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Wednesday, 8 June 2011

Advice on treating acute injuries – the R.I.C.E protocol

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Injuries, like a sprained muscle, strained tendon, torn or damaged ligaments need immediate first aid treatment to help increase speed of recovery and reduce the risk of potential complications.
R.I.C.E. is an acronym for Rest, Ice, Compression and Elevation.
Injuries are frequently accompanied by pain, bruising, swelling, bleeding and inflammation. These are all natural responses of the body as a result of injury and are part of the healing process. By applying the four elements of the RICE protocol you can help to reduce pain or swelling and help to speed up recovery by aiding the healing process.
REST: stop the activity which caused the injury, and anything else that may further increase pain or exacerbate the injury. You may need to see a doctor or other medical professional – it is important to follow their guidelines as to when you may be able to resume activities.
ICE: applying ice to the injury site and immediate surrounding area has the benefit of reducing bleeding, swelling and pain. It is important to apply ice as soon as possible after the injury has happened.
How is Ice applied?
As a guide use cold packs indirectly (wrapped in a clean dry cloth to prevent skin burning) for 20 minutes every 2 hours, for the first 1 to 3 days. Crushed ice in a plastic bag (or a bag of frozen vegetables) works best as you can mould the bag around the injury site. 
Do not apply ice directly to the skin as it can cause ‘ice burns’. If your skin is sensitive to ice or you have circulation problems you may need to adjust the duration/frequency of ice application. Please use your own judgement as you know your body best. It is better to apply ice for a shorter duration and more often if you find the cold excessively painful. Remember though, it is ice, so it will be cold!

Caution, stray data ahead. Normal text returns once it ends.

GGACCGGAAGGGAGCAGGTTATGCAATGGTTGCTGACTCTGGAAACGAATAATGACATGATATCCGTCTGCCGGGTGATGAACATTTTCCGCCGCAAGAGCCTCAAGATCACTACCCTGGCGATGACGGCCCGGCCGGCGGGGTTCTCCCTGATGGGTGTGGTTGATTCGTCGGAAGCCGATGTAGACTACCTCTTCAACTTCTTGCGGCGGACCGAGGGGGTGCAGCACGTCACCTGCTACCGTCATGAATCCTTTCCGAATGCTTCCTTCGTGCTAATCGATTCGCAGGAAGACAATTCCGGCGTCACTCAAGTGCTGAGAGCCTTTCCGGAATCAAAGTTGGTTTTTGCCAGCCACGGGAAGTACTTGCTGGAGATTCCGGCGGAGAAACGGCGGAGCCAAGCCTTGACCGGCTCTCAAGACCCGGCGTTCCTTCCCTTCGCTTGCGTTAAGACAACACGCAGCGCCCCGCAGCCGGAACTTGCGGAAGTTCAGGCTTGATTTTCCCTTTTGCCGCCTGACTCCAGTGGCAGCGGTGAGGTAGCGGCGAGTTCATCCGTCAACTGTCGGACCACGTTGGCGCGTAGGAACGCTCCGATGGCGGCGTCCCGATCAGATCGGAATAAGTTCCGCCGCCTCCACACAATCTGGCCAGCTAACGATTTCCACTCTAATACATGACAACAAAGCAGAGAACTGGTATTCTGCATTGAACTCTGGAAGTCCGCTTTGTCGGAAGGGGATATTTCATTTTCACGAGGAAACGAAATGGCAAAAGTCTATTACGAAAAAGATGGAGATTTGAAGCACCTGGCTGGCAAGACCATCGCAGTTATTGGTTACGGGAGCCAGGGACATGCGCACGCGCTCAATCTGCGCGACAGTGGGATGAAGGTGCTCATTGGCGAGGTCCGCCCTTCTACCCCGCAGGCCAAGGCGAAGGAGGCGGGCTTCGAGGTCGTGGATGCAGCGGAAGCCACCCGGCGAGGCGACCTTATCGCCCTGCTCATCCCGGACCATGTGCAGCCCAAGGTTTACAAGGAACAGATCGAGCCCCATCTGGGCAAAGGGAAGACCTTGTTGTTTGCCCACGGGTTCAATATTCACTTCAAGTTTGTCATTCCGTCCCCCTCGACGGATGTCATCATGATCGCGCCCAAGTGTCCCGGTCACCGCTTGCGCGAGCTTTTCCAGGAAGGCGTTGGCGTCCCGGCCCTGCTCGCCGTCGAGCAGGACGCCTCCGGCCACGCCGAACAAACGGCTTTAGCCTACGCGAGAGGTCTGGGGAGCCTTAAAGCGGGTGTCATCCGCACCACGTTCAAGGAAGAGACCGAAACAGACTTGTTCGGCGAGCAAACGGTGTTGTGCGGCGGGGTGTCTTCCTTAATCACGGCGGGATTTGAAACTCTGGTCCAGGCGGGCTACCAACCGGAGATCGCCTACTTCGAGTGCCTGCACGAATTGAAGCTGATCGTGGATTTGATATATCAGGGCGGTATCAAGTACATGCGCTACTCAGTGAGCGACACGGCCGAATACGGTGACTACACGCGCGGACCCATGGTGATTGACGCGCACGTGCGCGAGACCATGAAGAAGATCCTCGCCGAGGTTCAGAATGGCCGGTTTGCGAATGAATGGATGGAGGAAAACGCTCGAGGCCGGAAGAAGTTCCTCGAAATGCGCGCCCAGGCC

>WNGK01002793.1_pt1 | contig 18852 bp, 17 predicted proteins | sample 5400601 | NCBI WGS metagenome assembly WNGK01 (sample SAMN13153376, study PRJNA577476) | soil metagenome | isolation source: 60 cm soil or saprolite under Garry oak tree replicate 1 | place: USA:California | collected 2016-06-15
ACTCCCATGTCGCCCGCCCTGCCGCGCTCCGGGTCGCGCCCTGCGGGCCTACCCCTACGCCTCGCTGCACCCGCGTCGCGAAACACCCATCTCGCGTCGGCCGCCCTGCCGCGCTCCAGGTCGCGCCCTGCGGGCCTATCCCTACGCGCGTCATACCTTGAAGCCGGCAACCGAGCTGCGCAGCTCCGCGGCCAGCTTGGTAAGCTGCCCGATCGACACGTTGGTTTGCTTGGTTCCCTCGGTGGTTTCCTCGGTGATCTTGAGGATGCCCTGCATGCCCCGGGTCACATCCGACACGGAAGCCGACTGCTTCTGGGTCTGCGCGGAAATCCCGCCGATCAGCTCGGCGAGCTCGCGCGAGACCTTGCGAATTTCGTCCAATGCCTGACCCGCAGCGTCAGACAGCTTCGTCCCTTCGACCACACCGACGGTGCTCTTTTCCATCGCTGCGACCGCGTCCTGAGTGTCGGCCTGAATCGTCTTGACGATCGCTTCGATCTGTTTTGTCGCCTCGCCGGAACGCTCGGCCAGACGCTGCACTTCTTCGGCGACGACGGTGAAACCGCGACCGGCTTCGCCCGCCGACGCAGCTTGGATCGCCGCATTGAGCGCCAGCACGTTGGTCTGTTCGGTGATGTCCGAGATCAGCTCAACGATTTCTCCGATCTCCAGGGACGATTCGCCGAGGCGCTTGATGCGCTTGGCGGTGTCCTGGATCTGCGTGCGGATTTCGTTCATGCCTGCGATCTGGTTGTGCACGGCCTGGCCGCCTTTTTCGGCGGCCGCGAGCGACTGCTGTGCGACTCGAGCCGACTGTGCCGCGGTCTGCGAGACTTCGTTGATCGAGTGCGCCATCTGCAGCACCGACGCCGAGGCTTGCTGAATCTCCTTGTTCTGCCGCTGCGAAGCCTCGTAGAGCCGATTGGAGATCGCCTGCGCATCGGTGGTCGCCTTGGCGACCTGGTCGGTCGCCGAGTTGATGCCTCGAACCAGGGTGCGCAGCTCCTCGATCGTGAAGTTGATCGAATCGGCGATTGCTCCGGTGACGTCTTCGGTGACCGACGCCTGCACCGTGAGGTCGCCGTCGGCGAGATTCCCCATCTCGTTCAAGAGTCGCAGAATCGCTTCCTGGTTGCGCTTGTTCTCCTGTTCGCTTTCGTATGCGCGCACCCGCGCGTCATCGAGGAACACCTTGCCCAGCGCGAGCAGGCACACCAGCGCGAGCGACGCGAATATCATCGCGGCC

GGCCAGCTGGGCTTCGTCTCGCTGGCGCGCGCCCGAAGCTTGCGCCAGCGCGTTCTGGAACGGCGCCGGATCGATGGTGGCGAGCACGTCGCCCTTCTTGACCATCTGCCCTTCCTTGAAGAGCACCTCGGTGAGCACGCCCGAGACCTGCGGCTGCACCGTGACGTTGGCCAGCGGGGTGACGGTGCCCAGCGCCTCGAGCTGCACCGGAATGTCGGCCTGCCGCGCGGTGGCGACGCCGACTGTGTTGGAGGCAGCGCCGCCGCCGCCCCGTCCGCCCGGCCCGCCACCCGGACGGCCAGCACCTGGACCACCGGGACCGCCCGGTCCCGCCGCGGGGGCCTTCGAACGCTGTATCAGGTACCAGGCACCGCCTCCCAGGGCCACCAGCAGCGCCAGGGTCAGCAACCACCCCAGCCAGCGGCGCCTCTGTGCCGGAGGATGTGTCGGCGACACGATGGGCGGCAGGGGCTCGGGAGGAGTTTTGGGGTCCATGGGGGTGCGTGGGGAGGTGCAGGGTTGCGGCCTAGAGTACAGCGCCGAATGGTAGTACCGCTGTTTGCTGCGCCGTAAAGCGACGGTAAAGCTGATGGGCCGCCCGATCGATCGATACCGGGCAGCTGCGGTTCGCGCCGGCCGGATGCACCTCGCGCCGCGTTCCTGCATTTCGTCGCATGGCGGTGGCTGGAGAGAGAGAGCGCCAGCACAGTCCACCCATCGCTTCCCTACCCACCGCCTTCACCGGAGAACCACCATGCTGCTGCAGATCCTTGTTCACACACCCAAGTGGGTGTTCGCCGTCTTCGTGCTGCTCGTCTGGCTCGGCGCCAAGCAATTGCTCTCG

You may have heard that heat should be applied to an injury but this is not the case in acute injuries, which is usually during the first 1-3 days following injury. Heat can increase the level of bleeding and therefore cause an increase in swelling and pain. Heat is best applied once the injury is sub-acute (3-21 days after injury, depending on the severity).
COMPRESSION: is used to prevent and reduce any additional swelling by wearing an elastic compression bandage around the swollen area. The aim is to reduce swelling as much as possible as it can slow down the healing process. Some people may also experience pain relief from applying compression. If a throbbing sensation or feeling of tightness is experienced it means the compression is too tight and should be loosened off immediately.
ELEVATION: the final step in helping to reduce swelling and speed up your recovery. The injured area needs to be higher than your heart – this is because you want the excess fluids to drain towards your heart, and clearly gravity will help this immensely. For example, if your ankle is sprained you need to put your leg up higher than your heart; a good way is to lay on the floor with your leg on the sofa or bed – and ensure that the foot propped up on pillows higher than your knee.

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